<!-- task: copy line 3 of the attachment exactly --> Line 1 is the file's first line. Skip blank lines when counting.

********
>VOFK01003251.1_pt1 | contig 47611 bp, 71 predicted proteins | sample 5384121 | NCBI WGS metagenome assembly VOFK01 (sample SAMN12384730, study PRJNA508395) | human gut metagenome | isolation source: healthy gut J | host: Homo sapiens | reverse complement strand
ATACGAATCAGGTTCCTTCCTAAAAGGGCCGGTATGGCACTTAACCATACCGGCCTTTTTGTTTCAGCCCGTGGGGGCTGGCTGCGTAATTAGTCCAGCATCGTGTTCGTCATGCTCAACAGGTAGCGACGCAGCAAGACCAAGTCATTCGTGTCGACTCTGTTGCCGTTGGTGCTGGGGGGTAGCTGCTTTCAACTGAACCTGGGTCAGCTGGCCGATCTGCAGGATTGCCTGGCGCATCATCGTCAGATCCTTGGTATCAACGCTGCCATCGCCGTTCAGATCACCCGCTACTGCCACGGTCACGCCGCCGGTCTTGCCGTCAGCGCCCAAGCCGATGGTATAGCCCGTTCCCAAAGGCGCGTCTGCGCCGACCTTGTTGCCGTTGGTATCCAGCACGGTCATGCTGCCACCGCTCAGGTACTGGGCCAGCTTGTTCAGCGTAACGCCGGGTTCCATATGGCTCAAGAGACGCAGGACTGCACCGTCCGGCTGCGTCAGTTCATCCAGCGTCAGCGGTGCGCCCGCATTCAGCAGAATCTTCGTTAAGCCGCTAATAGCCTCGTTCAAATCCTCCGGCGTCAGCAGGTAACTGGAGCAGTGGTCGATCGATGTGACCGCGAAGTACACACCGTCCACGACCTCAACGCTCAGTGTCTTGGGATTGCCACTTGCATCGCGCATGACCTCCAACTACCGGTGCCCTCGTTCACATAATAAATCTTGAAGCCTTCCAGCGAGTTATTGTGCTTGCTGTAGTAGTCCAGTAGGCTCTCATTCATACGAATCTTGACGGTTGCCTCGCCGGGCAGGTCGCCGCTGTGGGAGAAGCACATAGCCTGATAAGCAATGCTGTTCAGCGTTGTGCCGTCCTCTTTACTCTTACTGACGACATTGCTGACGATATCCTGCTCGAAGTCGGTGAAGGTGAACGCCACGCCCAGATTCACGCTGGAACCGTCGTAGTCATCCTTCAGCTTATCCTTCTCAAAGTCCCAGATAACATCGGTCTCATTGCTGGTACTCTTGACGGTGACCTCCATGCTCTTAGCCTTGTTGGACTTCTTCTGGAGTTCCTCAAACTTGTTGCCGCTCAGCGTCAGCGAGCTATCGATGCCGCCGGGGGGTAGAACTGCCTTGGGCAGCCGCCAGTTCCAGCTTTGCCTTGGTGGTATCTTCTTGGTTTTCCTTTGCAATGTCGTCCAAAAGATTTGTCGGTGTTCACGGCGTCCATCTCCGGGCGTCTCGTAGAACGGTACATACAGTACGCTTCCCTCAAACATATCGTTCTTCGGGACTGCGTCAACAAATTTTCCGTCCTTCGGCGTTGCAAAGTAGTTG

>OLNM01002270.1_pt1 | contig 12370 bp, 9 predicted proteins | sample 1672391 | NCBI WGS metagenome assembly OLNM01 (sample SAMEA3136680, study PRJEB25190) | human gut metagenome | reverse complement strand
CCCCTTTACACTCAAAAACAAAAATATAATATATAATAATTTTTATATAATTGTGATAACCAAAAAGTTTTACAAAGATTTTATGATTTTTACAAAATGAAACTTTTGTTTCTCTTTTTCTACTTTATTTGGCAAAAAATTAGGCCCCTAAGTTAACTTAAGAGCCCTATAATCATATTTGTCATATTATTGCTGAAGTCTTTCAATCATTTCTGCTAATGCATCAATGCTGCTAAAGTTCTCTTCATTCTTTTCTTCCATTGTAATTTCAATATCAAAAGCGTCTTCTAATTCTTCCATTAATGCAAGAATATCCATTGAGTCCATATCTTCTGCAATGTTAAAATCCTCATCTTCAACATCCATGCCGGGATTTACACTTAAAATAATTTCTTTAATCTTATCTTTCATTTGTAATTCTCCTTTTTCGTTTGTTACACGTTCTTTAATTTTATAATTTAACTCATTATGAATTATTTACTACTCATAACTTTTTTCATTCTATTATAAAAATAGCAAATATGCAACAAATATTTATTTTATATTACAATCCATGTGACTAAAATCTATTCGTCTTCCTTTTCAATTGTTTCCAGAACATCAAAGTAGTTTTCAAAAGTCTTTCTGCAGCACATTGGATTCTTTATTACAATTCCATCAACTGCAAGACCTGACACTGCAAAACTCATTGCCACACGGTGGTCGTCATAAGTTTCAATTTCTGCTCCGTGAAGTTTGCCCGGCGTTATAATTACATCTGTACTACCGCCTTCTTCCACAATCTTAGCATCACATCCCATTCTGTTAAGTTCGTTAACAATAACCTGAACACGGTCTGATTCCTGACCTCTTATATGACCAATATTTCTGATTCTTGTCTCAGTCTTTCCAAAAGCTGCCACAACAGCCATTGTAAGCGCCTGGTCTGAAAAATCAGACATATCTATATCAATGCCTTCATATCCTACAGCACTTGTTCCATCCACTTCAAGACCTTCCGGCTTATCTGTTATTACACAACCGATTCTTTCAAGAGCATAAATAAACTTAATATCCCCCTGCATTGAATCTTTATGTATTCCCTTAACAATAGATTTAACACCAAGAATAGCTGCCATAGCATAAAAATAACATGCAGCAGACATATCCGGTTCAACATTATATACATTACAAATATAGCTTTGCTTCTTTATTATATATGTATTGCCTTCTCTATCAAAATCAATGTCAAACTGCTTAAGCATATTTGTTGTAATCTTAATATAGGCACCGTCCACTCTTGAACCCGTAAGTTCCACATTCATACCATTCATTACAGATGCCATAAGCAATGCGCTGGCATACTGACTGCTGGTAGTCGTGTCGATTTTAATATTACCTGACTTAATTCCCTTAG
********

>OLNM01002270.1_pt1 | contig 12370 bp, 9 predicted proteins | sample 1672391 | NCBI WGS metagenome assembly OLNM01 (sample SAMEA3136680, study PRJEB25190) | human gut metagenome | reverse complement strand